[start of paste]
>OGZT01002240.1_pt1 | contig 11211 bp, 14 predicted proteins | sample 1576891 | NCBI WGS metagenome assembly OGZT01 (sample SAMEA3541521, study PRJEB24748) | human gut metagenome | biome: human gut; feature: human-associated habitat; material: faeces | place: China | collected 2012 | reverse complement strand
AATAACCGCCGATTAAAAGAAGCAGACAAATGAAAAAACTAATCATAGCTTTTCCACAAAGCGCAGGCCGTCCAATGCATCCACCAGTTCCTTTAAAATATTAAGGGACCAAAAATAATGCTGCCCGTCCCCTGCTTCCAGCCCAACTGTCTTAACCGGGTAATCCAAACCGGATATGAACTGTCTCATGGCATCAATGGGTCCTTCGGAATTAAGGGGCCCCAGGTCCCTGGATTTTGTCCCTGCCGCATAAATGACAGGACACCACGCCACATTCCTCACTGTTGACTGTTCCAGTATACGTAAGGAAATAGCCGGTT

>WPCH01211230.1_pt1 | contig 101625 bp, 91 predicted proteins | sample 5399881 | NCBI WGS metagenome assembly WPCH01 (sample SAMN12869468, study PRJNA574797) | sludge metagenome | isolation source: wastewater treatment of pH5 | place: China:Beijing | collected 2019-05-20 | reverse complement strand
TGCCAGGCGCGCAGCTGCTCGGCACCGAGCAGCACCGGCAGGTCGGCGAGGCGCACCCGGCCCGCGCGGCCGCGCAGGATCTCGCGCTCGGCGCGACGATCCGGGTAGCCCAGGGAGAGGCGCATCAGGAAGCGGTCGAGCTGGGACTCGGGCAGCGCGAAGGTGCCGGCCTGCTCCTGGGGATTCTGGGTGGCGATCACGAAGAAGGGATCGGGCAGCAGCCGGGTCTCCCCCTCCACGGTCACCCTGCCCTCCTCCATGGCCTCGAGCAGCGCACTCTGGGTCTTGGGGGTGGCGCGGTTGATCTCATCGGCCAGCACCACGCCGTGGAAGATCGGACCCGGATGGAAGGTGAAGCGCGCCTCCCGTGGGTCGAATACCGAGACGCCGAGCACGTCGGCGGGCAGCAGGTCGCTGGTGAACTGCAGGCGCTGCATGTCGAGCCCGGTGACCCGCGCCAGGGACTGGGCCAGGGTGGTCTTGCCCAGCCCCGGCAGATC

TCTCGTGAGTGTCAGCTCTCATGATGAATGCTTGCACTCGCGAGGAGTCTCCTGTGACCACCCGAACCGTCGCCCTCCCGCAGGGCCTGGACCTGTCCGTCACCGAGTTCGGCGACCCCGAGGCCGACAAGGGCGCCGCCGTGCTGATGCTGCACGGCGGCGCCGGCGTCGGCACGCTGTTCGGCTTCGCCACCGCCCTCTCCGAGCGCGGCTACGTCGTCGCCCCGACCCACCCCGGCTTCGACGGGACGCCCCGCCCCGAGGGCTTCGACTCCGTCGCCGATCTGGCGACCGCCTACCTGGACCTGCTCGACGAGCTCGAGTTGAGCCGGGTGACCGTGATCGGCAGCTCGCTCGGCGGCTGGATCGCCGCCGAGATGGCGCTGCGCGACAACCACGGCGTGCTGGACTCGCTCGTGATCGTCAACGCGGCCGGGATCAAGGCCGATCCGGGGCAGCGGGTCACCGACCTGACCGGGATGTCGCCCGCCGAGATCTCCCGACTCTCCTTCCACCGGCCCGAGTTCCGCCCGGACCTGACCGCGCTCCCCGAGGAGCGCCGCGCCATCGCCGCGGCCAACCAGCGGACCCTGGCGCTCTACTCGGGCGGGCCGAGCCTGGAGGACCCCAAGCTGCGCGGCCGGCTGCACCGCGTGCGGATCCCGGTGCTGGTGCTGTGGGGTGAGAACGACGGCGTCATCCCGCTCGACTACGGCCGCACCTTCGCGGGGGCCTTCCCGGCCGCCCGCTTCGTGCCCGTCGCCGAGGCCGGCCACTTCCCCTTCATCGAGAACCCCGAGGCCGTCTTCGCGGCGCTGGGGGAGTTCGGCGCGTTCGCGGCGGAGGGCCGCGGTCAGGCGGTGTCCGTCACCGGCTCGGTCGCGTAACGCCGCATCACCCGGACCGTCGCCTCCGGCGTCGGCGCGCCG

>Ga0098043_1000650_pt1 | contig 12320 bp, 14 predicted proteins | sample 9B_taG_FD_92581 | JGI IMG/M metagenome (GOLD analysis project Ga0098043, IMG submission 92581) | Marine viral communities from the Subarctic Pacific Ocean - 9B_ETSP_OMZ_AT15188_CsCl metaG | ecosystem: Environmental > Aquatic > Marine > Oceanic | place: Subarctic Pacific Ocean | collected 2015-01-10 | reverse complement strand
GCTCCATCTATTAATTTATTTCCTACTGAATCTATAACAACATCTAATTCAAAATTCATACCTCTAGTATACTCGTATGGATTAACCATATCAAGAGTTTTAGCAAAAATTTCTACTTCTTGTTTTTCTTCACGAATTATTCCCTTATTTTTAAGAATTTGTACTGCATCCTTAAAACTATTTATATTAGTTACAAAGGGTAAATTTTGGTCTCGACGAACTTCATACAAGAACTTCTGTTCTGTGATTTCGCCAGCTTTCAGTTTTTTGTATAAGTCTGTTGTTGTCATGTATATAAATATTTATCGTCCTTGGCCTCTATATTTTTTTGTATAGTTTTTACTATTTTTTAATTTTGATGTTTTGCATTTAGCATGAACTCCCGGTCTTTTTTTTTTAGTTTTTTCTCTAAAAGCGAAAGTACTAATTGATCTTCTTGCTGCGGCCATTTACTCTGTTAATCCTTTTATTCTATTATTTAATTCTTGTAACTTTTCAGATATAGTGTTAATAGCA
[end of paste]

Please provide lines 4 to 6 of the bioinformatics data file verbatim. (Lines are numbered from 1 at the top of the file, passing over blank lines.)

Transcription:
TGCCAGGCGCGCAGCTGCTCGGCACCGAGCAGCACCGGCAGGTCGGCGAGGCGCACCCGGCCCGCGCGGCCGCGCAGGATCTCGCGCTCGGCGCGACGATCCGGGTAGCCCAGGGAGAGGCGCATCAGGAAGCGGTCGAGCTGGGACTCGGGCAGCGCGAAGGTGCCGGCCTGCTCCTGGGGATTCTGGGTGGCGATCACGAAGAAGGGATCGGGCAGCAGCCGGGTCTCCCCCTCCACGGTCACCCTGCCCTCCTCCATGGCCTCGAGCAGCGCACTCTGGGTCTTGGGGGTGGCGCGGTTGATCTCATCGGCCAGCACCACGCCGTGGAAGATCGGACCCGGATGGAAGGTGAAGCGCGCCTCCCGTGGGTCGAATACCGAGACGCCGAGCACGTCGGCGGGCAGCAGGTCGCTGGTGAACTGCAGGCGCTGCATGTCGAGCCCGGTGACCCGCGCCAGGGACTGGGCCAGGGTGGTCTTGCCCAGCCCCGGCAGATC

TCTCGTGAGTGTCAGCTCTCATGATGAATGCTTGCACTCGCGAGGAGTCTCCTGTGACCACCCGAACCGTCGCCCTCCCGCAGGGCCTGGACCTGTCCGTCACCGAGTTCGGCGACCCCGAGGCCGACAAGGGCGCCGCCGTGCTGATGCTGCACGGCGGCGCCGGCGTCGGCACGCTGTTCGGCTTCGCCACCGCCCTCTCCGAGCGCGGCTACGTCGTCGCCCCGACCCACCCCGGCTTCGACGGGACGCCCCGCCCCGAGGGCTTCGACTCCGTCGCCGATCTGGCGACCGCCTACCTGGACCTGCTCGACGAGCTCGAGTTGAGCCGGGTGACCGTGATCGGCAGCTCGCTCGGCGGCTGGATCGCCGCCGAGATGGCGCTGCGCGACAACCACGGCGTGCTGGACTCGCTCGTGATCGTCAACGCGGCCGGGATCAAGGCCGATCCGGGGCAGCGGGTCACCGACCTGACCGGGATGTCGCCCGCCGAGATCTCCCGACTCTCCTTCCACCGGCCCGAGTTCCGCCCGGACCTGACCGCGCTCCCCGAGGAGCGCCGCGCCATCGCCGCGGCCAACCAGCGGACCCTGGCGCTCTACTCGGGCGGGCCGAGCCTGGAGGACCCCAAGCTGCGCGGCCGGCTGCACCGCGTGCGGATCCCGGTGCTGGTGCTGTGGGGTGAGAACGACGGCGTCATCCCGCTCGACTACGGCCGCACCTTCGCGGGGGCCTTCCCGGCCGCCCGCTTCGTGCCCGTCGCCGAGGCCGGCCACTTCCCCTTCATCGAGAACCCCGAGGCCGTCTTCGCGGCGCTGGGGGAGTTCGGCGCGTTCGCGGCGGAGGGCCGCGGTCAGGCGGTGTCCGTCACCGGCTCGGTCGCGTAACGCCGCATCACCCGGACCGTCGCCTCCGGCGTCGGCGCGCCG

>Ga0098043_1000650_pt1 | contig 12320 bp, 14 predicted proteins | sample 9B_taG_FD_92581 | JGI IMG/M metagenome (GOLD analysis project Ga0098043, IMG submission 92581) | Marine viral communities from the Subarctic Pacific Ocean - 9B_ETSP_OMZ_AT15188_CsCl metaG | ecosystem: Environmental > Aquatic > Marine > Oceanic | place: Subarctic Pacific Ocean | collected 2015-01-10 | reverse complement strand